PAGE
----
When I heard your organization was recording testimonies, I knew I had to come. She died in my arms, saying 'I don't want to die.' That is what death is like. It doesn't matter what uniforms the soldiers are wearing. It doesn't matter how good the weapons are. I thought if everyone could see what I saw, we would never have war anymore.
It's true, I am afraid of dying. I am afraid of the world moving forward without me, of my absence going unnoticed, or worse, being some natural force propelling life on. Is it selfish? Am I such a bad person for dreaming of a world that ends when I do? I don't mean the world ending with respect to me, but every set of eyes closing with mine.
Every widow wakes one morning, perhaps after years of pure and unwavering grieving, to realize she slept a good night's sleep, and will be able to eat breakfast, and doesn't hear her husband's ghost all the time, but only some of the time. Her grief is replaced with a useful sadness. Every parent who loses a child finds a way to laugh again. The timbre begins to fade. The edge dulls. The hurt lessens. Every love is carved from loss. Mine was. Yours is. Your great-great-great-grandchildren's will be. But we learn to live in that love.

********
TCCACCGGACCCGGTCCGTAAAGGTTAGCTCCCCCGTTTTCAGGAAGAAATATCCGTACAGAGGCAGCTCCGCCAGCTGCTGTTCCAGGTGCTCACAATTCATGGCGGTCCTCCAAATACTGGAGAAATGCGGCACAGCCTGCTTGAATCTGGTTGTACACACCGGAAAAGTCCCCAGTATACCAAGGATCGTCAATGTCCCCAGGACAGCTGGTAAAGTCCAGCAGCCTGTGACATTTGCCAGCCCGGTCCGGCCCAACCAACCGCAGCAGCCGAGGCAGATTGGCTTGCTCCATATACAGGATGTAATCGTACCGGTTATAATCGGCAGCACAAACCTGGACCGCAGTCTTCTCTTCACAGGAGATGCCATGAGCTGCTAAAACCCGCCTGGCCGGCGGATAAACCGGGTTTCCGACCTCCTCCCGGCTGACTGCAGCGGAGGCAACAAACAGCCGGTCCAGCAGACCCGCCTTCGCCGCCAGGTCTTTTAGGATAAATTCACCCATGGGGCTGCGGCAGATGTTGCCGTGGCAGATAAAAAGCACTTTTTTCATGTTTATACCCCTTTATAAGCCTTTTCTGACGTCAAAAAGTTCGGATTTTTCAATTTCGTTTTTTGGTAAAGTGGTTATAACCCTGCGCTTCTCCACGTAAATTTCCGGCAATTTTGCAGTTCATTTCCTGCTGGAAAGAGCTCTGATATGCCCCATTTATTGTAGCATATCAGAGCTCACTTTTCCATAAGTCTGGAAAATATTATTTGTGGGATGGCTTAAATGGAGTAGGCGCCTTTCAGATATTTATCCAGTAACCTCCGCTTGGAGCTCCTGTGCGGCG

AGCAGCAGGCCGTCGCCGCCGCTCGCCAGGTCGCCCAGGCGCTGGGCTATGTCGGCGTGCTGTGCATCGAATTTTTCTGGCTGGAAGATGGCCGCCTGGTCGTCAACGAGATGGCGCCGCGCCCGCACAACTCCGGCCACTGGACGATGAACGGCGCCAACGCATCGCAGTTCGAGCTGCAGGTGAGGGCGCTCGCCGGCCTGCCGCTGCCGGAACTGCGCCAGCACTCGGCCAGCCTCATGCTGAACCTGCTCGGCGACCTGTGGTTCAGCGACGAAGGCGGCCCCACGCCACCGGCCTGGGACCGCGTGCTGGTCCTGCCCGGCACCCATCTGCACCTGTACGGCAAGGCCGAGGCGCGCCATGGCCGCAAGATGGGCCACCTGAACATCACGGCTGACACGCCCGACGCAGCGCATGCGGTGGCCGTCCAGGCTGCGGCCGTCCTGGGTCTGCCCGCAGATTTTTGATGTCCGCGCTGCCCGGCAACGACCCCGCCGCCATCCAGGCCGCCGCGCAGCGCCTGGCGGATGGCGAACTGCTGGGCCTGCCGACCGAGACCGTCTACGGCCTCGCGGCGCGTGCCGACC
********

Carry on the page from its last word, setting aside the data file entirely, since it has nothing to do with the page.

I thought about all of the things that everyone ever says to each other, and how everyone is going to die, whether it's in a millisecond, or days, or months, or 76.5 years, if you were just born. Everything that's born has to die, which means our lives are like skyscrapers. The smoke rises at different speeds, but they're all on fire, and we're all trapped.
She took the posters downtown that afternoon. She filled a rolling suitcase with them.. She took a stapler. And a box of staples. And hope. I think of those things. The paper, the stapler, the staples, the tape, the hope. It makes me sick. Physical things. Forty years of loving someone becomes staples and hop.